Young Mie Kim
Department of Political Science
Science and Technology Studies
Elections Research Center, Department of Political Science
Center for Community and Nonprofits, School of Human Ecology
Young Mie Kim is an Associate Professor of the School of Journalism and Mass Communication and a Faculty Affiliate of the Department of Political Science. Kim is the Donovan Wright Faculty Fellow of the College of Letters and Science at the University of Wisconsin-Madison.
Kim’s research concerns media and politics in the digital age, specifically the role digital media play in political communication among political leaders, advocacy groups, and citizens. During her faculty career, Kim’s research has evolved to develop a program of research on how the “new” media environment—characterized as the development of digital communication technologies and the adoption of entertainment-oriented media formats— contributes to the changing foundation of political communication. Her research demonstrates that the new media environment has set a condition to facilitate the development of passionate publics who care about a particular issue almost exclusively based on their values, identities, and self-interests. Kim’s research offers theoretical explanations for the contemporary outlook of issue publics in the age of digital media and provides strong empirical evidence for the contributions of digital media to the development of issue publics.
Kim’s research has appeared in the flagship journals in the fields of Communication, as well as Political Science: Communication Research, the Journal of Communication, the Journal of Politics, among others. Kim’s research also has received prestigious awards and research grants in social science, including the Best Article of the Year Award (awarded for the best published article on political communication across the fields of Communication, Political Science, and Sociology); the Nafzinger-White Dissertation Award (awarded for the best dissertation in Mass Communication); and the Doctoral Dissertation Improvement Research Grant from the National Science Foundation (Directorate for Social, Behavioral, Economic Sciences).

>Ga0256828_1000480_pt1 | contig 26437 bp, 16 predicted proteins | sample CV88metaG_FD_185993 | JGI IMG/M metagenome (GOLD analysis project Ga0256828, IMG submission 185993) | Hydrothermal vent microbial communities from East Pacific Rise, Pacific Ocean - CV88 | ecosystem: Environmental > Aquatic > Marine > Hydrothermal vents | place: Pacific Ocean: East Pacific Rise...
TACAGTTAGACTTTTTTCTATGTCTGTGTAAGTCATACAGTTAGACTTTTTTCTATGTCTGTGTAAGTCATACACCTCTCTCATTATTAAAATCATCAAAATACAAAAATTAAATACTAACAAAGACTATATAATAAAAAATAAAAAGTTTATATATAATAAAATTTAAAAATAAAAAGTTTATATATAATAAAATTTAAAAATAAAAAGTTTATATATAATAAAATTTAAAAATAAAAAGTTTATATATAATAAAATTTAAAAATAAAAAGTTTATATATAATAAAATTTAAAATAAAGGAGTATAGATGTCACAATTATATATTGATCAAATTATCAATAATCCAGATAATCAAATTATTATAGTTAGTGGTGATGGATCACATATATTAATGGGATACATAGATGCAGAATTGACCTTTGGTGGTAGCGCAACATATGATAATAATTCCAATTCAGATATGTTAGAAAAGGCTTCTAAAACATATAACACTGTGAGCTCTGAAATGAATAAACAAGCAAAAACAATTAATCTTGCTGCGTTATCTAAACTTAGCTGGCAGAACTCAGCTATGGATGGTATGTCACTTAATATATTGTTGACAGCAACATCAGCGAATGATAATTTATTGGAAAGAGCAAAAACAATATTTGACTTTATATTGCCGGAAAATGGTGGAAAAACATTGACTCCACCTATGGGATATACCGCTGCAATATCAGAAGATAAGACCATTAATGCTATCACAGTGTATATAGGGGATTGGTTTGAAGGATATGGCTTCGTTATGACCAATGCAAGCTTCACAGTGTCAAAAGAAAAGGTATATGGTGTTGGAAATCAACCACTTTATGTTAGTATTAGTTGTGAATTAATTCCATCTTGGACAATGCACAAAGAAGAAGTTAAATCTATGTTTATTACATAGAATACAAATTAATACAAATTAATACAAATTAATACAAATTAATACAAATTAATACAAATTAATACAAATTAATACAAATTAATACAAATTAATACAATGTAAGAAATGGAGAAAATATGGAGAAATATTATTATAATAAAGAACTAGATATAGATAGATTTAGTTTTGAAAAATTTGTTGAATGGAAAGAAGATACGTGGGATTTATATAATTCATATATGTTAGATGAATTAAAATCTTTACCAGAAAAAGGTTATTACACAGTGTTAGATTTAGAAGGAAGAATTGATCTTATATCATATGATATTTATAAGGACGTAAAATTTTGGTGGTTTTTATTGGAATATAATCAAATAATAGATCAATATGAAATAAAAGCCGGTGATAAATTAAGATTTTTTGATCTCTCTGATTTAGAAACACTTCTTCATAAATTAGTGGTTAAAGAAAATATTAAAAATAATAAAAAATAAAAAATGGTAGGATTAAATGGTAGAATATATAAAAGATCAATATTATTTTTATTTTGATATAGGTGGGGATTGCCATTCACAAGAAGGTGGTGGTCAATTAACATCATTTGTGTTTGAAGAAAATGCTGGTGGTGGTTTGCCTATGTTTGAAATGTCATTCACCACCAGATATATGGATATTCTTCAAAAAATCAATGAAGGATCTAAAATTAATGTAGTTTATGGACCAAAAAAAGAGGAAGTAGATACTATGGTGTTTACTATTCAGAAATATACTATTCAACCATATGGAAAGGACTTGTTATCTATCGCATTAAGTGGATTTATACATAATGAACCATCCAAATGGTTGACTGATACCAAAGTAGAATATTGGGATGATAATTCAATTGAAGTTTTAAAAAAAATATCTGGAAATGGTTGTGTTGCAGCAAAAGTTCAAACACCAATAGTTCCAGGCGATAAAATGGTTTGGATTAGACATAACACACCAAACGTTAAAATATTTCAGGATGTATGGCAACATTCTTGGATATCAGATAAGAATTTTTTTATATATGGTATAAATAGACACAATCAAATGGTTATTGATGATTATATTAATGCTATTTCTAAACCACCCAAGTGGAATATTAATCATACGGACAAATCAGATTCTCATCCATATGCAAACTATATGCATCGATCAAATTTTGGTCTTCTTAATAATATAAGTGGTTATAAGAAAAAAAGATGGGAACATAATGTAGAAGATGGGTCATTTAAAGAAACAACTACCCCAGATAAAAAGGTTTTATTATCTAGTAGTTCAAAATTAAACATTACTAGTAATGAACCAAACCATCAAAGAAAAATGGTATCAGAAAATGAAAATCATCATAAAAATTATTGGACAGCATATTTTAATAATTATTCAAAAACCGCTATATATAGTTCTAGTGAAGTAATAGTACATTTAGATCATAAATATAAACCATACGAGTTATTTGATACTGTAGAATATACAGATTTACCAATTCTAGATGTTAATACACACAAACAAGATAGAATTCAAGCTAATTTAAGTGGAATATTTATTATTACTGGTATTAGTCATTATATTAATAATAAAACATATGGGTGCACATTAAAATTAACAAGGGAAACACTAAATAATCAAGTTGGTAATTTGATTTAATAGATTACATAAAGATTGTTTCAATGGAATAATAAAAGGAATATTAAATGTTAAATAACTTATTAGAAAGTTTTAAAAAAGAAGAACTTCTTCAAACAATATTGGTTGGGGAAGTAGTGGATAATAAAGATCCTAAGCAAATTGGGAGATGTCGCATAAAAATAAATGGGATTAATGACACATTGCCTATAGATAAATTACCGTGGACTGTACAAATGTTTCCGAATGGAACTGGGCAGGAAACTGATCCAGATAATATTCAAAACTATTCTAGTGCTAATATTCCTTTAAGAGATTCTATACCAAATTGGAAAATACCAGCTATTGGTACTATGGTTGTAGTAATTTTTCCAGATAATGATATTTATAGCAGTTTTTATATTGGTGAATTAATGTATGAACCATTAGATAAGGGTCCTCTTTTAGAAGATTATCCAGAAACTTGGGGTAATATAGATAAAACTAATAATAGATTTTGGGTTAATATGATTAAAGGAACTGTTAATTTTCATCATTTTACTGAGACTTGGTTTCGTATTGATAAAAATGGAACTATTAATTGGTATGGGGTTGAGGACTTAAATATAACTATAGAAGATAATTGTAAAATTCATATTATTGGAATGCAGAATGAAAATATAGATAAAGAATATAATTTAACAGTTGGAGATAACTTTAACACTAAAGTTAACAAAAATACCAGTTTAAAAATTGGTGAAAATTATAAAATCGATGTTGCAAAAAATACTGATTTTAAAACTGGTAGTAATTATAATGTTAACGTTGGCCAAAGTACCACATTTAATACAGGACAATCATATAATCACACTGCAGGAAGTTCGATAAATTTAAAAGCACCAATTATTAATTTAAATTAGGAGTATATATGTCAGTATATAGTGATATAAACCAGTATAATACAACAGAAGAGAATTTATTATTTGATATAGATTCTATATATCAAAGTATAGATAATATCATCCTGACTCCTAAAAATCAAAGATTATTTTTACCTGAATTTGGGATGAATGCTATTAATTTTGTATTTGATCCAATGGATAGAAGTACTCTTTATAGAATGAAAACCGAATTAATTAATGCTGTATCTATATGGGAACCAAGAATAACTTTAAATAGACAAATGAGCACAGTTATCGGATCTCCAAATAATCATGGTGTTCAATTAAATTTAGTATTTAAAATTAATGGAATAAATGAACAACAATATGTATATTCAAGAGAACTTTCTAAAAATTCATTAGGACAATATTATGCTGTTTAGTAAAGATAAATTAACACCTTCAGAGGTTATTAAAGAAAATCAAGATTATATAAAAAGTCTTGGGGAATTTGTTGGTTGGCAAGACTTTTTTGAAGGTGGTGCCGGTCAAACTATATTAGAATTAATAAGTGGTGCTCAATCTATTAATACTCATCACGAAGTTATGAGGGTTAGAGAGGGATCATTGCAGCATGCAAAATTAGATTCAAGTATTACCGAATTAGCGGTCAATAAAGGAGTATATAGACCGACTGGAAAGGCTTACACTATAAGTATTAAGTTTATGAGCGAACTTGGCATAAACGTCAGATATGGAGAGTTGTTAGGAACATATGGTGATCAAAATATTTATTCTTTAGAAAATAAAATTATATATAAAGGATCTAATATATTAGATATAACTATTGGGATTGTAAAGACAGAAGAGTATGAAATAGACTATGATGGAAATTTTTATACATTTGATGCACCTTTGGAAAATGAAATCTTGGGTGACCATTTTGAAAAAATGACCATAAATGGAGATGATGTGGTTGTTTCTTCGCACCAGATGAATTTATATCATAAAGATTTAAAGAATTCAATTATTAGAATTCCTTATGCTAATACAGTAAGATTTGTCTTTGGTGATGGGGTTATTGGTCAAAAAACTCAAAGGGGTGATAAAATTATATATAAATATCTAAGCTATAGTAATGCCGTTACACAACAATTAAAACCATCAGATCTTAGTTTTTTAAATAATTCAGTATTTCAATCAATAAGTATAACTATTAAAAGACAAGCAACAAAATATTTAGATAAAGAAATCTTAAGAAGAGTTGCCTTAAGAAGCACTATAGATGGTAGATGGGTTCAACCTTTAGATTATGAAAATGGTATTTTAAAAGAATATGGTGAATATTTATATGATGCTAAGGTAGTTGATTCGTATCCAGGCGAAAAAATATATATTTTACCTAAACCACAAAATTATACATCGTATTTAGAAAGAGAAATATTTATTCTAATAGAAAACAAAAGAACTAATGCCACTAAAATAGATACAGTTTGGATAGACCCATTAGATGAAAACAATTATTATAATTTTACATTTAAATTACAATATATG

Kim has been teaching 13 different courses on a wide range of subjects including digital media, political communication, mass communication, and strategic communication. Integrating her research expertise and her passion for public service, Kim has developed a service learning course, Communication and Community Service: Technology for Social Change, where her students partner with a community organization and experiment with the democratic potentials of digital communication technologies to build a strong community. The class project, Savor South Madison, garnered considerable local media attention and a number of accolades including the Best Service Learning Practice, Innovator in Community-Campus Partnership.
Kim received her Ph.D. from the University of Illinois at Urbana-Champaign and taught at the Ohio State University as an Assistant Professor before her move to Madison. Kim was also a Visiting Fellow of the Oxford Internet Institute at the University of Oxford, United Kingdom.